Book Review: 500 Miles From You by Jenny Colgan

Title: 500 Miles From You
Author: Jenny Colgan
Publisher: William Morrow
Publication date: June 9, 2020
Print length: 432 pages
Genre: Contemporary fiction
Source: Review copy courtesy of the publisher via NetGalley
Rating:

Rating: 3.5 out of 5.

New York Times bestselling author Jenny Colgan returns to the beloved Scottish Highland town of Kirrinfief, which readers first met in The Bookshop on the Shore, and adds a dash of London’s bustling urban landscape. 

Lissie, is a nurse in a gritty, hectic London neighborhood. Always terribly competent and good at keeping it all together, she’s been suffering quietly with PTSD after helping to save the victim of a shocking crime. Her supervisor quietly arranges for Lissie to spend a few months doing a much less demanding job in the little town of Kirrinfeif in Scottish Highlands, hoping that the change of scenery will help her heal. Lissie will be swapping places with Cormack, an Army veteran who’s Kirrinfeif’s easygoing nurse/paramedic/all-purpose medical man. Lissie’s never experienced small-town life, and Cormack’s never spent more than a day in a big city, but it seems like a swap that would do them both some good.

In London, the gentle Cormack is a fish out of the water; in Kirrinfief, the dynamic Lissie finds it hard to adjust to the quiet. But these two strangers are now in constant contact, taking over each other’s patients, endlessly emailing about anything and everything. Lissie and Cormack discover a new depth of feeling…for their profession and for each other.

But what will happen when Lissie and Cormack finally meet…?

Jenny Colgan is an absolute favorite of mine, so of course I was thrilled to receive an ARC of her new book, 500 Miles From You. This author’s books always make me smile, and her books set in the Scottish Highlands give me a major case of wanderlust each and every time.

In 500 Miles From You, we start by meeting Lissa, a nurse who specializes in follow-up care, spending her days driving around London from patient to patient to make sure they’re following doctor’s orders, taking their medications, and getting the treatment they need. As the story opens, Lissa witnesses a terrible hit and run that’s a deliberate attack, leaving a 15-year-old boy dying on the street.

Side note: The synopsis above, from Goodreads, refers to Lissie and Cormack. In the book, it’s Lissa and Cormac. Just FYI — I don’t want you to think I’m getting the characters’ names wrong!

Lissa is unable to shake off the horror, and finally, her hospital’s HR team strongly urges her to participate in a professional exchange program. She’ll be sent to a rural area to use her skills in a different environment, and a nurse from that area will come take her place in London to gain experience in urban medicine.

It doesn’t seem like an offer Lissa can refuse, and between her new assignment and her required ongoing therapy sessions, the exhange may be her only opportunity to heal and recover before her PTSD completely derails her career and her life.

Meanwhile, Cormac will leave his beloved town of Kirrinfief in the Scottish Highlands — where literally everyone knows your name — to live in Lissa’s nursing quarters in London and take over her set of patients. The two never meet, but they exchange patient notes, and over time, develop an email and text rapport beyond the professional requirements.

In my opinion. Lissa gets the much better end of the deal! As always, Jenny Colgan has me falling in love all over again with her depiction of life in the Highlands — the peace and quiet, the quaint small town, the local busybodies, the sense of connection. And frankly, while Cormac eventually finds reasons to like London, the descriptions of the noise, the dirt, the unfriendliness, the bustle all make it clear why Cormac yearns for home.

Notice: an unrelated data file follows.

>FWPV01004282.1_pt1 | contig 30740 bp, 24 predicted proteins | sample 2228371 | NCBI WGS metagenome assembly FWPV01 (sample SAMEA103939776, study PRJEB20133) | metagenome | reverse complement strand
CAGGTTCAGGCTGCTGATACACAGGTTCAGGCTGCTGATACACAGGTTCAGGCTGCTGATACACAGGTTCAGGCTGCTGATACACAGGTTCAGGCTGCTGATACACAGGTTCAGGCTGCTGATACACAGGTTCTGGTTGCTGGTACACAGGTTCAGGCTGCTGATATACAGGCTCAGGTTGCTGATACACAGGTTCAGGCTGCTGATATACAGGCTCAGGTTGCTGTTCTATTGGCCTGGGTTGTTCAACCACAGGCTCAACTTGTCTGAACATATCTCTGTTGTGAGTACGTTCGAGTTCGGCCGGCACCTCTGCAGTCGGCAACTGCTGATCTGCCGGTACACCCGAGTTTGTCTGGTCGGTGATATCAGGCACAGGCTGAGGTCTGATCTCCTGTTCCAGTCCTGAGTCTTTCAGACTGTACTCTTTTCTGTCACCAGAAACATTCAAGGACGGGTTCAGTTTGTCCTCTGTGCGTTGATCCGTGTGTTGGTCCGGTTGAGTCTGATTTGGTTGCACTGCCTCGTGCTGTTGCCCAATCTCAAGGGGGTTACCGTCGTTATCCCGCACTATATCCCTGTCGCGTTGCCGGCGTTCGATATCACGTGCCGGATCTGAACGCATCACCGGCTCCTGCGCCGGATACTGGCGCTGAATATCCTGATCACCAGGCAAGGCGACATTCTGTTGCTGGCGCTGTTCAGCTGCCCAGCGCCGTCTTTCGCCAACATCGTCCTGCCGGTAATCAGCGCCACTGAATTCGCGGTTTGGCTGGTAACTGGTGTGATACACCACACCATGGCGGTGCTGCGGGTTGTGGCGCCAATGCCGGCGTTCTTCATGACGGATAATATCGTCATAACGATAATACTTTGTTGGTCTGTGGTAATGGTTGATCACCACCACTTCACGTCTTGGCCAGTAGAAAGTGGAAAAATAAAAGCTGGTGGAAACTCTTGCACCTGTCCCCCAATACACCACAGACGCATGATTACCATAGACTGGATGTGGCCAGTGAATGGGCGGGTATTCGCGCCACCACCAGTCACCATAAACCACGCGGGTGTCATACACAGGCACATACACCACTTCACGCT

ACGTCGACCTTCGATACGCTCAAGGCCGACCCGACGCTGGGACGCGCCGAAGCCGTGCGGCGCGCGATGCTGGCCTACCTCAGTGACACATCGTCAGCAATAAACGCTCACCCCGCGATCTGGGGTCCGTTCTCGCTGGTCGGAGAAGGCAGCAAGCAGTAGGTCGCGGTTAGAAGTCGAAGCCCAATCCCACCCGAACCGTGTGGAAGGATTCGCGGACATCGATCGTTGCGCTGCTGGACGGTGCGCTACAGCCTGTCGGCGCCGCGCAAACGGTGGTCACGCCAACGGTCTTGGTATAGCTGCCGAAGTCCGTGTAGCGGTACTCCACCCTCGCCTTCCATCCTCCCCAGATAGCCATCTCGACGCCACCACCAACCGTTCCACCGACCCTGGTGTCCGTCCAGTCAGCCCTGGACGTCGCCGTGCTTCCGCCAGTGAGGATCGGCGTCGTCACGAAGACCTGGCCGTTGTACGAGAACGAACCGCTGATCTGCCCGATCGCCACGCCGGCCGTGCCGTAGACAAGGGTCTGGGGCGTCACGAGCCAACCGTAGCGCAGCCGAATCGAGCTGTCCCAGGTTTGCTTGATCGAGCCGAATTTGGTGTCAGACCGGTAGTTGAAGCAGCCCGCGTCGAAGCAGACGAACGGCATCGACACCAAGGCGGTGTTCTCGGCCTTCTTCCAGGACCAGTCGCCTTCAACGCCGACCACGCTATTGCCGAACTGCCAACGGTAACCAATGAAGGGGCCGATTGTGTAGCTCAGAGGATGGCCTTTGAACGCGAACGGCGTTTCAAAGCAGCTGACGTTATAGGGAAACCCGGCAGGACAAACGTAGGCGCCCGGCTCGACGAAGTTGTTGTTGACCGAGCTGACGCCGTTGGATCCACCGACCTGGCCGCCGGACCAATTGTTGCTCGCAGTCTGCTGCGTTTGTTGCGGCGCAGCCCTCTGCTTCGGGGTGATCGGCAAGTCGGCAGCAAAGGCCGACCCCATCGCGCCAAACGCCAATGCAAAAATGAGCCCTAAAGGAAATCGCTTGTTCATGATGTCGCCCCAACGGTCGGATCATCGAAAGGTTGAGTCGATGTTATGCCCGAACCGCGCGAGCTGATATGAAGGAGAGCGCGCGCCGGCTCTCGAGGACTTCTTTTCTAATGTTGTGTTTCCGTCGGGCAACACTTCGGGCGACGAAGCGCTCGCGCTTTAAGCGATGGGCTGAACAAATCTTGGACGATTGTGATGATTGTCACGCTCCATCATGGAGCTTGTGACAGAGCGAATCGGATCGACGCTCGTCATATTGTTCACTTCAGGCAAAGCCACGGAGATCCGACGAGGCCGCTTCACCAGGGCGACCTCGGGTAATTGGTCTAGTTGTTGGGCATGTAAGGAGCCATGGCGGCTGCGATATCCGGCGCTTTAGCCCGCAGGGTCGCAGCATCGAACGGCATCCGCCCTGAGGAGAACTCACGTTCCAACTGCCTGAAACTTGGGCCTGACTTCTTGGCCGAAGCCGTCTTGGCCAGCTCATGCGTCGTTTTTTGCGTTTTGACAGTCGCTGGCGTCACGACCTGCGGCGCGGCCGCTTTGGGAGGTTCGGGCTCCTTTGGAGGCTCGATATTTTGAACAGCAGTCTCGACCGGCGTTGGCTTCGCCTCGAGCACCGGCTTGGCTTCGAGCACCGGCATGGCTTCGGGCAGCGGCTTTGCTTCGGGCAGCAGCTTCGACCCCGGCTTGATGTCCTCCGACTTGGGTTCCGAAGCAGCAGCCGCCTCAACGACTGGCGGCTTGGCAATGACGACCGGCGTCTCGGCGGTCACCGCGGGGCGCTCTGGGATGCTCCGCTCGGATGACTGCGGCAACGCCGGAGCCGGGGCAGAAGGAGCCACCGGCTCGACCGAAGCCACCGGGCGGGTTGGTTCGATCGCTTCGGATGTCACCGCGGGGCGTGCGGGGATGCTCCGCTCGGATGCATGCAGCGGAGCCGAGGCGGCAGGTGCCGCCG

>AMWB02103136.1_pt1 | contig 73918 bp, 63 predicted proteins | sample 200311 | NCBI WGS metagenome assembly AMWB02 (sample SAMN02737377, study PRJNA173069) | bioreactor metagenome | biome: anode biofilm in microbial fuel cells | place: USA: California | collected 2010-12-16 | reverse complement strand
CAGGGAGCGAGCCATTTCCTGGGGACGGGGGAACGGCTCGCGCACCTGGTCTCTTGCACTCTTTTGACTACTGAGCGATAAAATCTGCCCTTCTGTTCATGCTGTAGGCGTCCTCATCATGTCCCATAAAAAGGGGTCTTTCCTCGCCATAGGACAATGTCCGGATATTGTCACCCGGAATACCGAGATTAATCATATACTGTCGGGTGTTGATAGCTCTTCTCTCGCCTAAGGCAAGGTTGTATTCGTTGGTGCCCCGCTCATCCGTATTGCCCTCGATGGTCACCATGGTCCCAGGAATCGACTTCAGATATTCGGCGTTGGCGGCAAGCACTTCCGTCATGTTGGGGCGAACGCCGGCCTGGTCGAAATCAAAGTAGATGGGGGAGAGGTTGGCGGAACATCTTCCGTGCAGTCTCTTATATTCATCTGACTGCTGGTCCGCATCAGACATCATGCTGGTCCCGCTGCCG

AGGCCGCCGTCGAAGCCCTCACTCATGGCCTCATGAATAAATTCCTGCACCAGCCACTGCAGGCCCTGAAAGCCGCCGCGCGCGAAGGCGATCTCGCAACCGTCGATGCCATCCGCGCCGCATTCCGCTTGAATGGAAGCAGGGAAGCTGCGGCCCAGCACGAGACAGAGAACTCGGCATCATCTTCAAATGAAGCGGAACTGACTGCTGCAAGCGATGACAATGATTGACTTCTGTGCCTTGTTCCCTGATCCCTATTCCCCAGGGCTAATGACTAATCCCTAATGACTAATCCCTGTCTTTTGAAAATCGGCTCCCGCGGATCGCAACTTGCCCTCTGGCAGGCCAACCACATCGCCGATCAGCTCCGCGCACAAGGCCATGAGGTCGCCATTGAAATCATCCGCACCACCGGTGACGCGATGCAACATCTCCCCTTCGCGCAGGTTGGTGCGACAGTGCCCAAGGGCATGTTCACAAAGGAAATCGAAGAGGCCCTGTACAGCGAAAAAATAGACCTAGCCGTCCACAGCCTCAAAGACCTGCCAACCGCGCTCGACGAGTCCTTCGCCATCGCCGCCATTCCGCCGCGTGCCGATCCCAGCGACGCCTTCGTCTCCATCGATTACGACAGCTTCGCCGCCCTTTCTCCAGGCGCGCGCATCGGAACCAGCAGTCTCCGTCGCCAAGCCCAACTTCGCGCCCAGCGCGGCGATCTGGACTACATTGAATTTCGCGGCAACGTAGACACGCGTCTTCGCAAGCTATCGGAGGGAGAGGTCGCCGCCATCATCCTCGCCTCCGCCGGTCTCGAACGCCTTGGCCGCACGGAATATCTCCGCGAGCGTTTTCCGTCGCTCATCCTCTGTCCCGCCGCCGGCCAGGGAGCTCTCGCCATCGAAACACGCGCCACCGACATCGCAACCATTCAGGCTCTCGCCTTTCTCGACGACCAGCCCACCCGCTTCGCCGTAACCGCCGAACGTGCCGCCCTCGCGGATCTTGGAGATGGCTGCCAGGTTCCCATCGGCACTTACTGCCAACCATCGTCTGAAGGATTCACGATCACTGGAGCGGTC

Lissa’s PTSD is portrayed sensitively. As a medical professional, she intellectually understands her reactions, but that doesn’t mean that she can instantly deal with it. Her progress is slow, and we see how her London habits keep her from fitting in or being accepted when she arrives in Kirrinfief. Eventually, of course, she opens up to her surroundings and to the way of life in a small village, and finds more than she could have thought possible.

Cormac, a former army medic, carries around with him the memories of Fallujah that eventually make him seek a civilian career. While he can relate to Lissa’s trauma, his own past still remains mostly undisclosed. I finished the book wishing we’d learned a little more about Cormac’s army experiences.

The back and forth between Cormac and Lissa is quite cute, and the book ends with all sorts of mishaps that turn their intended first in-person meetings into a series of catastrophic missed chances. But yes, there’s a happy ending — how could there not be?

The texts and emails between Lissa and Cormac are funny and sweet, and the story is a nice twist on the “two strangers fall in love without ever meeting” trope. Somehow, though, I was left wanting more. I felt that their connection needed more time to grow, and wasn’t given quite enough room to develop and breathe — and I was left wanting to see more of them together once they finally connected, rather than ending with their meeting.

This is the 3rd of Jenny Colgan’s loosely connected stories set in Kirrinfief. Characters from both The Bookshop on the Corner and The Bookshop on the Shore show up here (and become friends with Lissa). It’s lovely to see them all — I just wish they’d actually had bigger roles to play, since I enjoy those characters so much.

Overall, this is another winning romantic tale from a terrific author, balancing tough situations and emotions with lighter, more joyous moments and memorable characters.

And how could I not love a book where this happens:

He was wearing an open-necked white shirt made of heavy cotton and a pale green-and-gray kilt. […]

“Stop there, ” said Lissa, smiling and taking out her phone camera. “I want a pic. You look like you’re in Outlander.”

500 Miles From You can work as a stand-alone, but I’d recommend starting with The Bookshop on the Corner, which is a wonderful introduction to Kirrinfief and its quirky characters. Either way, don’t miss these lovely stories!